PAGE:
11:33: Nixon is finishing infection workups on two new admissions, so I sit down at another computer to start rounding on the 26 babies. I have been in NICU all week, so I know them well, and I begin one by one to look at all their vital signs, their weights, and see if they are doing well with their feeds and their oxygen support. Nixon and I put in all the orders, update the moms, and then he breaks away to try to put a central line in one of the new preemies from the night before while I finish up.

12:45 We graduate one prem who has hit 2 kgs. I transfer 2 babies to our kangaroo mother care unit. We isolate one baby who has multiple infections in the blood to keep her from spreading it to other babies. I reassure other moms, hug another, suction some noses and mouths, calm another crying baby until he is asleep and gently lay him on the resuscitaire.  

1pm: NICU rounds are done so I head back to PICU. Jack has done a gas on the super sick baby with kidney injury and we adjust blood pressure medications on two other babies. Millicent runs a couple cardiac kids by me on the floor and I update a few more family members. Every one in PICU is improving so I run home for lunch

1:15pm: I make coffee and do some dishes. I do my DuoLingo Swahili lesson and catch up with Madeline on the banquet (like prom) askings. We rearrange the furniture in the living room and put away some muddy shoes and do more dishes. . . She shares a quotation from the sermon with me “We can’t confuse the presence of a storm with the absence of God,” which seems especially apropos with the pouring rain outside and the strike ongoing.

2pm: I put away laundry on the porch, eat some leftover chocolate cake and text back and forth with Nixon and Jack about what is going on in the hospital. I check on David who is moving stones and concrete around on the road with our neighbors to try to make the road to our house passable again.

3pm: I head back into the hospital, trying to beat the rain from the giant black cloud above the hospital. I beat it by about 30 seconds. I say hi to the guard and look at the pile of donated clothes and blankets behind him and then quickly make my way to NICU.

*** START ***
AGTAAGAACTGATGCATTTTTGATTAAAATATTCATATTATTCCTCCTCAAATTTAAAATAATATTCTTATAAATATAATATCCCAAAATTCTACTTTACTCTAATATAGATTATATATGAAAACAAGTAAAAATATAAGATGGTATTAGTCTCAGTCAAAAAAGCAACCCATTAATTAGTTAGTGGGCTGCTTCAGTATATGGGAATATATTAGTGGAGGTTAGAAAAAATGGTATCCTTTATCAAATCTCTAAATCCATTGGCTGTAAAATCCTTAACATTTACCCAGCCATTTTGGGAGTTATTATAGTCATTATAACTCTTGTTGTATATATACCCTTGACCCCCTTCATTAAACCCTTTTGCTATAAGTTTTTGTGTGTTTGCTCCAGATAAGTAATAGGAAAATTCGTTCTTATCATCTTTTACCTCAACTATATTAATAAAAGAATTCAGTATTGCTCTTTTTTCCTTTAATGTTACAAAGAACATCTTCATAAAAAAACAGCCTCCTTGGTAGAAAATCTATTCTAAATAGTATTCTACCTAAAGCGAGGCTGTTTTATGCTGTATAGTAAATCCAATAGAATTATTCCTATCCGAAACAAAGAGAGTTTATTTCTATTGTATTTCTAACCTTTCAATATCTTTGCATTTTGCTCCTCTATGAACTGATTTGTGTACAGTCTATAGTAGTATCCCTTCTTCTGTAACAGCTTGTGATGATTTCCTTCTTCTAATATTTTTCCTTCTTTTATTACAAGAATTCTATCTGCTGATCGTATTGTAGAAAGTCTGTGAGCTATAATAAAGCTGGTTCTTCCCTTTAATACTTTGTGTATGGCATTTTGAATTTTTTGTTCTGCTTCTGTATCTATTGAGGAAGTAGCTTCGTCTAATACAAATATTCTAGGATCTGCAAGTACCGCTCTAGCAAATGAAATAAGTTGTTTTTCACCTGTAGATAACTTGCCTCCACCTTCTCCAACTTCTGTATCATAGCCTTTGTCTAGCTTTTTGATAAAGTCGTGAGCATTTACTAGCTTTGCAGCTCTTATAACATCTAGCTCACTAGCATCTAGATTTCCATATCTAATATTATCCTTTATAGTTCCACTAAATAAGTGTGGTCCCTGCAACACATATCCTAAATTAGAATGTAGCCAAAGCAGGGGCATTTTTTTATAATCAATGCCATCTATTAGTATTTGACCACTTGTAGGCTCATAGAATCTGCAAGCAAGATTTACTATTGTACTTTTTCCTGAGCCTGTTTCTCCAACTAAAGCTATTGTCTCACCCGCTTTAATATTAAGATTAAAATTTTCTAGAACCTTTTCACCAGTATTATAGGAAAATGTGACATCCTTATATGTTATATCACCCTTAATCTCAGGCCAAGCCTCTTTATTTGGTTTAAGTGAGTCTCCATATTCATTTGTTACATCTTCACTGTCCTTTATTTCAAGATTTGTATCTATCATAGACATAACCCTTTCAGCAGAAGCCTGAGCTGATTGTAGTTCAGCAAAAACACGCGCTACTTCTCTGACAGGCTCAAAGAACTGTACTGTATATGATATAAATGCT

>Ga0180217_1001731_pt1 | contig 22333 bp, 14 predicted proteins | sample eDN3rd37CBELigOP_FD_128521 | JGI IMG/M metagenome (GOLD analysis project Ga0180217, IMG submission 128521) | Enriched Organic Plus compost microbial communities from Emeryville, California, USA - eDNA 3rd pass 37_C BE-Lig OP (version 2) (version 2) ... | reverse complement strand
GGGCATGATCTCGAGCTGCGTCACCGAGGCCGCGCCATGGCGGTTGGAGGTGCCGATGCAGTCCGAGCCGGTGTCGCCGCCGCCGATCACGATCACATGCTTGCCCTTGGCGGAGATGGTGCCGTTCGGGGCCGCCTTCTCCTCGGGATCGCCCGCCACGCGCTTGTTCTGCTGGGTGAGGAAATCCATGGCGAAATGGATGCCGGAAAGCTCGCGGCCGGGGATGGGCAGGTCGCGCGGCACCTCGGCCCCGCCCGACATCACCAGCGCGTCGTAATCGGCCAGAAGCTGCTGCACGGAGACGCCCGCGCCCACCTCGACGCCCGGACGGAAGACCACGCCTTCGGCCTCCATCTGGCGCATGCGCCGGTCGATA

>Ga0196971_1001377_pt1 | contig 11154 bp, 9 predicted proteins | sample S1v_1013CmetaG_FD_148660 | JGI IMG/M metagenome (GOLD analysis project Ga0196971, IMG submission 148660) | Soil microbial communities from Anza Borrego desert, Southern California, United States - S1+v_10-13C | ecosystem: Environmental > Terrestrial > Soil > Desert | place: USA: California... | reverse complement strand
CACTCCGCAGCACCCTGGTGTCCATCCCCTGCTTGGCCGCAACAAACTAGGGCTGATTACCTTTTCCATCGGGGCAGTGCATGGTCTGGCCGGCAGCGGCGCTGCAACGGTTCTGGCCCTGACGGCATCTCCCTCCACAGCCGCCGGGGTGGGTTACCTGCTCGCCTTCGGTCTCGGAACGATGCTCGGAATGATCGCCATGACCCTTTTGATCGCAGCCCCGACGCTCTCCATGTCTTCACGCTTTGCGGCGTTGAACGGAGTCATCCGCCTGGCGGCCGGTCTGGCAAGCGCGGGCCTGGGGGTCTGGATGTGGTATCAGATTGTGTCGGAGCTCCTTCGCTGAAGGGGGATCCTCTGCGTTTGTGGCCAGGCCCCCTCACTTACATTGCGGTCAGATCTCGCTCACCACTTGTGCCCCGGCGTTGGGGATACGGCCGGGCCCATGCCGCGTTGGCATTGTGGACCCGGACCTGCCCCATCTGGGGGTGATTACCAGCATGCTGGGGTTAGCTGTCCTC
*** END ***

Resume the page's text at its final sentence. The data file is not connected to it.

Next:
3:10pm: Nixon and I run the list, look at culture results, and review bilirubin levels on 2 new admissions. We go over the changes from the morning and I update a new mom and dad with a baby born 2 months too early and explain all the tubes and lights and monitors

3:20pm: Jack and I run the list in PICU, we bring down a few more vasopressors, adjust some fluids and sedation, and one of the babies has a seizure so we add medicines and adjust the oxygen. 

3:45pm: I check on Casualty, which is quiet, take a call from peds surgery about a transfer, talk to one more family in the PICU and check on NICU one more time

5pm:  I head home in the rain and wish I had listened to David when he said to take an umbrella. The babies are all improving and the mom’s seem settled, but I feel the tension in my body knowing things can change at any moment.

6pm: Chelsea stops by to introduce me to her sister in law who just flew in and brought another monitor for PICU.  She sees the pile of dishes and they help me finish  cleaning and drying while Brittany gets to know Buddy. I help Madeline put her mattress back on her bed and sit down to check email and look at the schedule for next week.

6:30pm: I check on Jack to make sure he can get home in the rain and see if Frank has any questions. Things seem settled so I start working on this post.  Belle comes in and says she saw a frog hopping across the river running down our road. I heat up a third cup of coffee and lay down for a couple minutes while it heats